With an increasing number of undergraduate and postgraduate qualifications in translation becoming available across the globe, not to mention the rise in non-formal education (webinars on industry-specific topics, for instance) it can be all too easy to get lost in the translation qualification and certification quagmire. Here’s TransTeach’s advice for translators just starting out and those who’ve reached a juncture in their career where they’re considering accreditation with one of the industry’s professional associations.

Identify your priorities

If it’s practical aspects of the industry that you want to learn more about (anything from actually practising your translation skills to trying out subtitling, interpreting, translation technologies or improving your sales and marketing skills), academic or non-formal education is probably the best way forward. Professional associations aren’t really geared up to provide lots of content-rich training in this respect. That said, they do often provide information about and a another conduit to such training.

Equally, if you’ve recently completed academic or professional studies and want to focus on honing your translation skills and marketing yourself, then getting yourself an online presence and some work experience is probably a better use of your time in the immediate future. The accreditation process for many professional bodies can be lengthy and unless your studies have exempt you from some of the criteria (i.e. a module or an exam) can detract from gaining valuable work experience in the industry.

Professional bodies are, however, a good option if you want to have your existing skills accredited, increase your network of industry contacts and gain the benefits associated with accreditation.

NOTE: ‘Membership’ is not the same as ‘accreditation’. Membership of professional associations can often be obtained without accreditation. The advantages and disadvantage of membership of professional associations (reduced price subscription to industry-related publications, conferences and even professional indemnity insurance, to name but a few) warrants a whole separate post in its own right. This one deals only with accreditation.

Do a cost/benefit analysis

Accreditation costs vary from country to country and there are often different categories available to choose from. The ITI, for example, offers 3 different levels of individual accreditation (Associate, Qualified Member and Fellow) to suit different stages of your career. Only by researching the cost (which is usually annual) and the different benefits offered can you work out whether or not accreditation of a given type is going to be right for you. To illustrate what can be involved in the application procedure, the criteria required and the kind of benefits that are on offer, the following comprehensive overview of the ITI Qualified Member status is worth a look: http://www.iti.org.uk/become-a-member/membership-categories/368-qualified-member-miti.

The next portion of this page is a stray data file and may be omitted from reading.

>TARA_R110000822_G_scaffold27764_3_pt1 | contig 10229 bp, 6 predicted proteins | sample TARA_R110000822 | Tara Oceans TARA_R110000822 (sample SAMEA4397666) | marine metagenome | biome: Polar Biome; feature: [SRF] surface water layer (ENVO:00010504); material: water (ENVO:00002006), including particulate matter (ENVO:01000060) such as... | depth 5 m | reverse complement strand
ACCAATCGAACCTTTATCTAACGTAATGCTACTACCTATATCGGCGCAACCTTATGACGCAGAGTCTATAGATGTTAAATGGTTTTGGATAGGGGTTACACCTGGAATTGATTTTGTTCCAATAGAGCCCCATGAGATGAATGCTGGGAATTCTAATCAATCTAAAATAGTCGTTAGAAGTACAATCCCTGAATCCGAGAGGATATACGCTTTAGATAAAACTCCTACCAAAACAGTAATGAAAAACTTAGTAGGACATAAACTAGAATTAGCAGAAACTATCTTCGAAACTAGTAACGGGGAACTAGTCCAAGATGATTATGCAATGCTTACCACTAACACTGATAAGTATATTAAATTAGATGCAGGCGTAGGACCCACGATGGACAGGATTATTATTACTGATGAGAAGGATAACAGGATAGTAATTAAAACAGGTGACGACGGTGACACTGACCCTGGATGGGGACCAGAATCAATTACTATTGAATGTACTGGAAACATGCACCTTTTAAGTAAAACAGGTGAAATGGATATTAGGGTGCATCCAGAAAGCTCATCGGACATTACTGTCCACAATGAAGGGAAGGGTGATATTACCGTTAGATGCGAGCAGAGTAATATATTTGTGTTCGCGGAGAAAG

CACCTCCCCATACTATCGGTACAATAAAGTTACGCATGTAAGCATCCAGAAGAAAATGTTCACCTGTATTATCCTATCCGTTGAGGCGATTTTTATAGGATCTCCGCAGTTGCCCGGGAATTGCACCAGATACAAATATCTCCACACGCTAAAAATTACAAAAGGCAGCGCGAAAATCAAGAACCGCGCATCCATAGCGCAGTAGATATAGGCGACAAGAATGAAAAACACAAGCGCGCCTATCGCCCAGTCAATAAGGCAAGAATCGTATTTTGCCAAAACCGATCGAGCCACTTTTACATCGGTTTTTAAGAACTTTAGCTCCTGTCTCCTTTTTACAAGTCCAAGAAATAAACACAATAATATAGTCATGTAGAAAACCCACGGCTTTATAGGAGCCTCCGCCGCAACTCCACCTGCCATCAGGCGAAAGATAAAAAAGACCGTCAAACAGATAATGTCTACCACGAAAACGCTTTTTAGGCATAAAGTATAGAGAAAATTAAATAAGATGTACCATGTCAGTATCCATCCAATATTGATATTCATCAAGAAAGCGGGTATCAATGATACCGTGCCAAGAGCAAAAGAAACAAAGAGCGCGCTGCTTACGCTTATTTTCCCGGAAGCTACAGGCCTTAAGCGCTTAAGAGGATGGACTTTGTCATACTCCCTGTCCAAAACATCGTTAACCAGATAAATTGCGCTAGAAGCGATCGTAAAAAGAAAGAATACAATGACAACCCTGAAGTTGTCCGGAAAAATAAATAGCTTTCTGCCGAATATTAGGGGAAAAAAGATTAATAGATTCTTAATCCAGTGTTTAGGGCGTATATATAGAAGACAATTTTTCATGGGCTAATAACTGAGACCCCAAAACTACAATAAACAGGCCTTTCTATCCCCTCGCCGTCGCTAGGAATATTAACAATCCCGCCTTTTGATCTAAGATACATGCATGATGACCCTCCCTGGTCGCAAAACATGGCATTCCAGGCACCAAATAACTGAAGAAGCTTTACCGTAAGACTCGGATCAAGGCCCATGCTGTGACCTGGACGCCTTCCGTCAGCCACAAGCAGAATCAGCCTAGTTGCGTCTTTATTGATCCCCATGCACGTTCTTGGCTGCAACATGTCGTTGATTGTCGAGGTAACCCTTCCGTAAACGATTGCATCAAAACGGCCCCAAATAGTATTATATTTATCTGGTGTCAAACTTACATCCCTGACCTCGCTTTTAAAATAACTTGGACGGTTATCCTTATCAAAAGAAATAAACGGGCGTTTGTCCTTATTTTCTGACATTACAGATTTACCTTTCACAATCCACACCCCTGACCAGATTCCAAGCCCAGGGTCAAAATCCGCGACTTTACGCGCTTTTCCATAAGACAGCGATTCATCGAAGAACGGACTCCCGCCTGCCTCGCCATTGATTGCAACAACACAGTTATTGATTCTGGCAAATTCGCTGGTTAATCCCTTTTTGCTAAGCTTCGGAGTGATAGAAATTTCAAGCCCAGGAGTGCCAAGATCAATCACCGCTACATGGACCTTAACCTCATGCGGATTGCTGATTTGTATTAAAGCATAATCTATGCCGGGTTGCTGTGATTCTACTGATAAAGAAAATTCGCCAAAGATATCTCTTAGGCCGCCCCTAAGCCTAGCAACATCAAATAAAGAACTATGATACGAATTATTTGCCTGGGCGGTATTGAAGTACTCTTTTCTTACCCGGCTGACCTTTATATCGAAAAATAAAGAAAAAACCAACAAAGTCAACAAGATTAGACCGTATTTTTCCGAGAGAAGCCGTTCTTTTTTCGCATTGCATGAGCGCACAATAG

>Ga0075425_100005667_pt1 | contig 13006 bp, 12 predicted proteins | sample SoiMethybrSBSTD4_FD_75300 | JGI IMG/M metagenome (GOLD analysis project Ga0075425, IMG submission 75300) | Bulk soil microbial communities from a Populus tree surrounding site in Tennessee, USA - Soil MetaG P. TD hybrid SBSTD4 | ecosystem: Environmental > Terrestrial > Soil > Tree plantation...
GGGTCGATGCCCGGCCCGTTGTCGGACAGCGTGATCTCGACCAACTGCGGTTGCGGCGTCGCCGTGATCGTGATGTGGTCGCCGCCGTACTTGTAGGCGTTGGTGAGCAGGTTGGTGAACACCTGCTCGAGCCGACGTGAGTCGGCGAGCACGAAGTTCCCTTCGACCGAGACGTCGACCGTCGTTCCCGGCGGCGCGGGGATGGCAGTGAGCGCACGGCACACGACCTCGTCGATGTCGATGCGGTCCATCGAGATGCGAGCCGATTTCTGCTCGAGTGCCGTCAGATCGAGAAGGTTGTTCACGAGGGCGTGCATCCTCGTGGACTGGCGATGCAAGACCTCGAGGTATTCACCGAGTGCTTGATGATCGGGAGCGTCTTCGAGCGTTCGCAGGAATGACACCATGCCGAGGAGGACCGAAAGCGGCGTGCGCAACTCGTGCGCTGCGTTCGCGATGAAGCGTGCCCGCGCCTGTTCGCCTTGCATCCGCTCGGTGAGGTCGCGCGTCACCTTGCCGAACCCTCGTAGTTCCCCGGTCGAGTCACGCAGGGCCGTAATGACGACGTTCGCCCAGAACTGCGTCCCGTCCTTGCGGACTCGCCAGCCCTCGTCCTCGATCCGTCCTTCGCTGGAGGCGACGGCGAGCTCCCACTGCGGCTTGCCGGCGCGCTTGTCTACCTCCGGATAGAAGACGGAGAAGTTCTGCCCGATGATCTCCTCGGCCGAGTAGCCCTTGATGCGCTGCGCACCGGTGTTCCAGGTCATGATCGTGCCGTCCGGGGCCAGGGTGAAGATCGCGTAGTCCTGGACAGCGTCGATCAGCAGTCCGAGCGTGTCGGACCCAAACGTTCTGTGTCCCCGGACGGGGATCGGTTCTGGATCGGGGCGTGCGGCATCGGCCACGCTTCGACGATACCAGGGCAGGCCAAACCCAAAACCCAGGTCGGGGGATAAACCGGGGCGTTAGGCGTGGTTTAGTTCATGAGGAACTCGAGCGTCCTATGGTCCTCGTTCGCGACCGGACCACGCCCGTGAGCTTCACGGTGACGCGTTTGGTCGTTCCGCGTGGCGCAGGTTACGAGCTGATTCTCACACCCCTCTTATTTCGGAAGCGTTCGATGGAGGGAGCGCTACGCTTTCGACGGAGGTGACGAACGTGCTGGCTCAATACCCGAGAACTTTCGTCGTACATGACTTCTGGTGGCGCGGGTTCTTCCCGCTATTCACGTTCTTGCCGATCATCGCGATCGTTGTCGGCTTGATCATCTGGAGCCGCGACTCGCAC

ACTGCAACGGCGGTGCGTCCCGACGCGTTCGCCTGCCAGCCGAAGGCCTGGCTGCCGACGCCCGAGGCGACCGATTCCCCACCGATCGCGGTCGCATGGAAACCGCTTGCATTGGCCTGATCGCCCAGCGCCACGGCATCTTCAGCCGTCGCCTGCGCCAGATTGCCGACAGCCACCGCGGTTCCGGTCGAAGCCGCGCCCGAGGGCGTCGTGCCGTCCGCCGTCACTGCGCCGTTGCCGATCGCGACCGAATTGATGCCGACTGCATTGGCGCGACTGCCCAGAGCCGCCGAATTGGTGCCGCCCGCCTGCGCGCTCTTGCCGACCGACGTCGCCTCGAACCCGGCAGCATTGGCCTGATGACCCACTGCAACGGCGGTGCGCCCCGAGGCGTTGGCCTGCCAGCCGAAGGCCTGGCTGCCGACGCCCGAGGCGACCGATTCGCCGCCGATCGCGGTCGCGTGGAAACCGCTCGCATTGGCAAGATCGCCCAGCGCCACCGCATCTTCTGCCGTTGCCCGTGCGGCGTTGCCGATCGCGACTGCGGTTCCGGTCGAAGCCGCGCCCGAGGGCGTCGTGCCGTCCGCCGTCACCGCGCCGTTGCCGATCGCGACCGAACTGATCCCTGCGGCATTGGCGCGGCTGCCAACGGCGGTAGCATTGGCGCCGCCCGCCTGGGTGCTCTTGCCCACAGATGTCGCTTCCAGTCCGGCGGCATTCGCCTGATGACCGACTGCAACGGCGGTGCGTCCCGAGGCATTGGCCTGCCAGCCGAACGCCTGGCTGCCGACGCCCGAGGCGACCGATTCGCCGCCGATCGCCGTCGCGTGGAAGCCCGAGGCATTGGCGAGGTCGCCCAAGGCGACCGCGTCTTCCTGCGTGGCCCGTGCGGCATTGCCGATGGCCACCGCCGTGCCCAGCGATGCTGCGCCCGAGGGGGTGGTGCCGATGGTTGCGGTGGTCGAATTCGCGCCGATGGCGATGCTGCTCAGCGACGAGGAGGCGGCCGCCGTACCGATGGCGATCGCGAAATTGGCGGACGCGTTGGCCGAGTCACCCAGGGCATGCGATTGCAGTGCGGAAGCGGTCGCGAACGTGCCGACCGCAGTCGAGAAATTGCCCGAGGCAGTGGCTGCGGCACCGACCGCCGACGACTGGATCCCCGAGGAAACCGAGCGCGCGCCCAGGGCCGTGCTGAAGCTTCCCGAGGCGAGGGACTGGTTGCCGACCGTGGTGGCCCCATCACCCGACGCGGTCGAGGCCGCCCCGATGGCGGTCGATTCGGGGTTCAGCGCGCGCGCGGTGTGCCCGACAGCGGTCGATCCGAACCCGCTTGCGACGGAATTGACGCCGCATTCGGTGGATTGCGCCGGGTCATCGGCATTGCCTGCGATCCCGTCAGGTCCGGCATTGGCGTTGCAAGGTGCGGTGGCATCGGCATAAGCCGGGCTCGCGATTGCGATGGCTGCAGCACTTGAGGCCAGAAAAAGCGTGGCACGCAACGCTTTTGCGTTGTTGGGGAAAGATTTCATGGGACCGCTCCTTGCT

There may be more advantages to a particular accreditation than you first realise and these can undoubtedly sway any decision. They certainly have for the thousands of translators who are already accredited!

Our own personal experience is that whilst the benefit list may appear long, the benefits that you regularly utilise can be somewhat more limited. So, ask yourself which of them you really believe you will use. There is the argument that only through trial and error can you ever really tell what you will gain from accreditation. Our aim in this post is simply to ensure that you make an informed decision before deciding to commit to gaining it.

Consider the fields you work in or want to work in

For some areas of translation (legal, scientific, medical and technical in particular) accreditation from a particular association can undoubtedly provide evidence of your credibility to other colleagues in the industry as well as clients. Inclusion in professional body directories can add to your credentials. In fields where technical knowledge is essential because the accuracy of a translation really can be the difference between life and death (or at least being sued or not), then accreditation can often be another very beneficial string to your bow. In the fields of law, science and medicine accreditation is often compulsory for practising professionals. It is therefore no surprise that they look for similar attributes in translators within their field.

Talk to translation colleagues about their experiences

Everyone will have their own stories to tell. Some may be huge advocates of becoming accredited by professional associations; others may not have found the experience to be very beneficial and may never actually have gained any of their work as a direct result of their accredited status. The more people you speak to, the more balanced a view you will obtain about the realities of accreditation. Forewarned is forearmed and all that…

Do what’s right for you

Never, ever, ever, do anything because you feel you must. Here at TransTeach we’ve always been a bit ‘outside of the box’ in our thinking and only ever opted not to become accredited by Proz.com, rather than a particular national body. Our reasons? Proz.com is internationally recognised and therefore our clients all over the world can identify with it. We were also able to gain accreditation by using samples of our actual work (no exam involved) and this method was, for us, preferable. Ironically, we’ve always loved exams and performed well in them but we’ve never felt this was necessarily the fairest way of achieving accreditation. It looks as though things may well be changing in this respect in the future, something which we would welcome.